While the Primakoff cross section depends on the mass M of the produced meson as 1/M (at a given radiative width ), the diffractive one falls just as 1/M . But the essential quantity allowing to distinguish the two processes is the differential cross section where t is the four-momentum transferred squared. The Primakoff cross section reaches a maximum at t=2t =2 M /p (where p is the incoming meson momentum) and then falls rapidly as e (b=400 GeV for lead). The peak height scales as . The strong diffractive production falls off much smoother, as e . Thus, at low values of t the Coulomb excitation should lead to an excess in the cross section which can be extracted by partial wave analysis (PWA) and the different dependence of the two processes on the nuclear mass number.
A good example to illustrate the problem are the Primakoff production
measurements at p=200 GeV/c on lead and copper nuclei (e.g.
A rough estimate (valid within factor of 2-3)
shows that = 6.4 10 mb/GeV
for =640 keV  and M=1.25 GeV (on lead)
while the diffractive cross section is about 4 10
Thus the two processes are of the same order of magnitude and may still be
separated by their different t-dependence.
For the higher masses the situation is more problematic. In the region of M=1.8 GeV at 300 GeV on lead the Primakoff peak height is only about 200 mb/GeV assuming a typical radiative width of 100 keV. For the diffractive 3 pion cross-section we can expect a value of about 10 mb/GeV , 3-4 times lower than at M=1.3 GeV (extrapolated from VES data to a lead target and higher energies). Thus it is impossible to extract the Primakoff production of such a heavy object in this particular decay mode using the t-distribution alone. However, due to the difference in the population of the different helicity states at small values of t by the two processes PWA has to be employed as in the case of the at M 1.2 GeV/c . This allows a rather clean extraction of the Coulomb excitation amplitudes . Using again the 3 mode the same method also gives consistent results for the .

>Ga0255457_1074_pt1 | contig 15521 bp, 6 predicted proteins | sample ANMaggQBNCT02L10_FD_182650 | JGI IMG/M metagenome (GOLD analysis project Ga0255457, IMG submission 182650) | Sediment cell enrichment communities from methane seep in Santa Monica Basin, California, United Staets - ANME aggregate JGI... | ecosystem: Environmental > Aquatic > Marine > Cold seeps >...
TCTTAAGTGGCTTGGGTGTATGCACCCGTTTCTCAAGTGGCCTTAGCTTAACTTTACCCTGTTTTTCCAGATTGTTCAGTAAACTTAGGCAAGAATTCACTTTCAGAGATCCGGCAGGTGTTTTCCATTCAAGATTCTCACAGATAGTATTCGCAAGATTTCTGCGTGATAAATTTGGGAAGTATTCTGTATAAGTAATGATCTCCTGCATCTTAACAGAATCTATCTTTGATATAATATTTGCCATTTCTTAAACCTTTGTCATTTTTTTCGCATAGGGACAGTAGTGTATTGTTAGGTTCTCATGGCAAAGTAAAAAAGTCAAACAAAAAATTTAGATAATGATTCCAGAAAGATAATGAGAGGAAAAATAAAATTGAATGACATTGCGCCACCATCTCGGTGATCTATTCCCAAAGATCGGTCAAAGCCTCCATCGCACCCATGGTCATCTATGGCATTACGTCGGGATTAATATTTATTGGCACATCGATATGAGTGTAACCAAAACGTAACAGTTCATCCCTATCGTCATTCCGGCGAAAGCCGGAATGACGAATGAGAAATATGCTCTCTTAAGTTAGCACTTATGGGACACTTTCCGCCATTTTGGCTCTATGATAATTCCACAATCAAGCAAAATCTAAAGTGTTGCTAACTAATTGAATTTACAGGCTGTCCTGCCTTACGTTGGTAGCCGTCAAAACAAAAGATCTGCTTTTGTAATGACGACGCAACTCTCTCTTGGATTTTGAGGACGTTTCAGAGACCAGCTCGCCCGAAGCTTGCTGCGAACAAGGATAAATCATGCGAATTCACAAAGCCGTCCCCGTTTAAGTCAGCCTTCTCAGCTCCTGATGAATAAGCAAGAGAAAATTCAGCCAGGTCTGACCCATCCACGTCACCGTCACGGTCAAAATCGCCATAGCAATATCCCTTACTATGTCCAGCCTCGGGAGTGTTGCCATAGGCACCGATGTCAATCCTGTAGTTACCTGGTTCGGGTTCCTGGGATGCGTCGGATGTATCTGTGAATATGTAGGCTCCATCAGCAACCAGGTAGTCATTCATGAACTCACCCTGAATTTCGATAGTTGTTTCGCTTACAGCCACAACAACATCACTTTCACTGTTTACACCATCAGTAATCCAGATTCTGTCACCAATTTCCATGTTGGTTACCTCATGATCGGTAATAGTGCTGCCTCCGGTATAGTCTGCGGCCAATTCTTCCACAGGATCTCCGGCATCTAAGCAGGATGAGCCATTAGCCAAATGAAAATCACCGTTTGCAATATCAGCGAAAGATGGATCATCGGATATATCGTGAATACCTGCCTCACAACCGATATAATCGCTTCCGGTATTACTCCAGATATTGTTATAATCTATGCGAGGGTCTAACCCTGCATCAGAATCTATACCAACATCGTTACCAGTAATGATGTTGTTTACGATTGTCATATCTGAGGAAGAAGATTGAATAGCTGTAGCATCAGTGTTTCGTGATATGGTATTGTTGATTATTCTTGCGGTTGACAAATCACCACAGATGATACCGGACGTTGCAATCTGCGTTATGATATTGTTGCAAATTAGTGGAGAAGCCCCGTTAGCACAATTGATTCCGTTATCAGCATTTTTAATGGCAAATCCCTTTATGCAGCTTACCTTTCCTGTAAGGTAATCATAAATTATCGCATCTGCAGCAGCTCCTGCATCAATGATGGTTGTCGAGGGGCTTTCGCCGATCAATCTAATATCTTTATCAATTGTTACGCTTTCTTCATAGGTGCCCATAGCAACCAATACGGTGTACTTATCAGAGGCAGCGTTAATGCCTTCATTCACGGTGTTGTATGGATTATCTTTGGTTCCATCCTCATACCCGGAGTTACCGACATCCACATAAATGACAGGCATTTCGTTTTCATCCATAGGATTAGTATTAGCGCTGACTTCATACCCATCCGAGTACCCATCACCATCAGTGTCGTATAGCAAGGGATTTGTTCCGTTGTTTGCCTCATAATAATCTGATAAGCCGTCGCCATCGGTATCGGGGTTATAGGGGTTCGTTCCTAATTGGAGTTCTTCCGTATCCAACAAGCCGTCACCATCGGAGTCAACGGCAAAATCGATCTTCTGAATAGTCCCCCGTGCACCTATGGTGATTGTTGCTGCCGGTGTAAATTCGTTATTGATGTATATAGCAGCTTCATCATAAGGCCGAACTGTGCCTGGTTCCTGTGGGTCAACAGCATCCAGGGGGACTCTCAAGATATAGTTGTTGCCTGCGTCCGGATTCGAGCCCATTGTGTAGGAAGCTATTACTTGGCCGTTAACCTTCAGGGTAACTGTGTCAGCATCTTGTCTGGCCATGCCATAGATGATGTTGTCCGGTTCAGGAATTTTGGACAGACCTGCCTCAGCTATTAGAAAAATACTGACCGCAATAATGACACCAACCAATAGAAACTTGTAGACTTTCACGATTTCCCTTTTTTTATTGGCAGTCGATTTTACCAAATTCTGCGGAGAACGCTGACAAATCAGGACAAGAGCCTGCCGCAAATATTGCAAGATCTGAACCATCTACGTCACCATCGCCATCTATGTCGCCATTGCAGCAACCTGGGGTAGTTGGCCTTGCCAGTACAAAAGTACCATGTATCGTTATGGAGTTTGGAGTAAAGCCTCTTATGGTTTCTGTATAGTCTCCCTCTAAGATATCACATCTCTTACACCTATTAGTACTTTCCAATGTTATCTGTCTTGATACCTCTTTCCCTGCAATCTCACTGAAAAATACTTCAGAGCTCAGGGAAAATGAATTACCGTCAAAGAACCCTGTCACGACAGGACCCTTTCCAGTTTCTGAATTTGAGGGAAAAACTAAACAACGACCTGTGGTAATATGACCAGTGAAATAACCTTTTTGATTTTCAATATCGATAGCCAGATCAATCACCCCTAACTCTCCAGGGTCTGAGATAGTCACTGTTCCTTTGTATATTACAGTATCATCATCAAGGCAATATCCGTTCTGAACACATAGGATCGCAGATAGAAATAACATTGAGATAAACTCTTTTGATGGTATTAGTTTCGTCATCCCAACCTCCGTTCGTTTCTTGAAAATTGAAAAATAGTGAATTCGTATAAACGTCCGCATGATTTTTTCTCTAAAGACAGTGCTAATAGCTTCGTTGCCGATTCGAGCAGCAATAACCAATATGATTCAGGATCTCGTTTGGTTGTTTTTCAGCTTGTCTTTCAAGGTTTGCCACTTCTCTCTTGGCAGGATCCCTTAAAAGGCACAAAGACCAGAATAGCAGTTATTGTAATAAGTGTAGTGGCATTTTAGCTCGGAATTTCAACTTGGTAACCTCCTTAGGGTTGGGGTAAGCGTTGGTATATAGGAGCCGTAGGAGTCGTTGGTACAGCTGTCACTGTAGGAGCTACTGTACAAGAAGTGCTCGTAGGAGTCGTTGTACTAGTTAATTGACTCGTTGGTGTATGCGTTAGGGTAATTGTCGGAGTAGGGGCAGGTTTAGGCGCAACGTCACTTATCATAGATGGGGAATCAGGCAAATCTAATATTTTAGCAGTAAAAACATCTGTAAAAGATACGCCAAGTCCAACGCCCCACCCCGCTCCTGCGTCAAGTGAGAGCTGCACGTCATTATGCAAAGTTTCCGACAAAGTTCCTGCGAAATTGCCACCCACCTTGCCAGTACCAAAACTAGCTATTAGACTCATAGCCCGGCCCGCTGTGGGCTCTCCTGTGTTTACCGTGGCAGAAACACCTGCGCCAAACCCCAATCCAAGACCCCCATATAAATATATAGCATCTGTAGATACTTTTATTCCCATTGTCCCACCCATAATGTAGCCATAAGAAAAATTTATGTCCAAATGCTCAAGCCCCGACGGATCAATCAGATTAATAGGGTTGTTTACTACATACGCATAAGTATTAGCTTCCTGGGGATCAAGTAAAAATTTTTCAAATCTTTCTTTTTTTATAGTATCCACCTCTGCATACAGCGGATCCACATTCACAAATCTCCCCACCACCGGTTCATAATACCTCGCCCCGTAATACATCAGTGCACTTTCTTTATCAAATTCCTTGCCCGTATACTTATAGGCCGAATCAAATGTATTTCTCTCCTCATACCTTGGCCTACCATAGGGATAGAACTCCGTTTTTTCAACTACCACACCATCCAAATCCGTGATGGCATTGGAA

In order to ease the task at higher masses we will use a high beam energy of
300 GeV/c which gives a more than twofold
rise of the Primakoff peak cross section as compared to ref. using a
200 GeV/c beam.
We expect that the (radiative) study of the (1670) could be thus become
accessible, taking into account also its higher spin giving a factor of 2J+1
in the cross-section.
This measurement is also interesting for the owing to a discrepancy with different theoretical predictions. For instance recent calculations based on Chiral Theory give for its radiative width 250 keV  as compared to 640 keV from the measurement.
But there are still other classes of states which can be studied with Primakoff production at high masses. One of them is a class of states which can not be produced diffractively at all - for example . Even in this case there can be coherent production on nuclei (i.e. by means of -exchange) having a sharp t-distribution, but its cross-section drops with energy according to the corresponding Regge trajectory intersection. Another class is the diffractive production of states with non-zero spin projection onto the Gottfried-Jackson axis - as in the case of (and others 2 , 4 ,...). The energy dependence is similar to that of , but the t-distribution has a dip at small t.
In the following we estimate the apparatus resolution necessary to meet the required precision in the kinematic variable t. The scattering angle of each of the three outgoing 100 GeV/c pions has to be measured with an accuracy of 3 10 to achieve a t resolution of 0.3 10 GeV , which is half the t-value of the Primakoff cross sections peak at M=1.3 GeV/c at p=300 GeV/c. This corresponds to a required spatial resolution of 300 m/ at a lever arm of 10 m which seems reachable, if it is not degraded by multiple scattering in the detector itself. A target of 1/20 X is thin enough, but probably it gives too little yield per incoming beam particle. A four times thicker target would contribute about 4.2 10 to the multiple scattering angle. Thus the forward peak in the t-distribution could not be resolved cleanly. This, however, seems to be still permissible.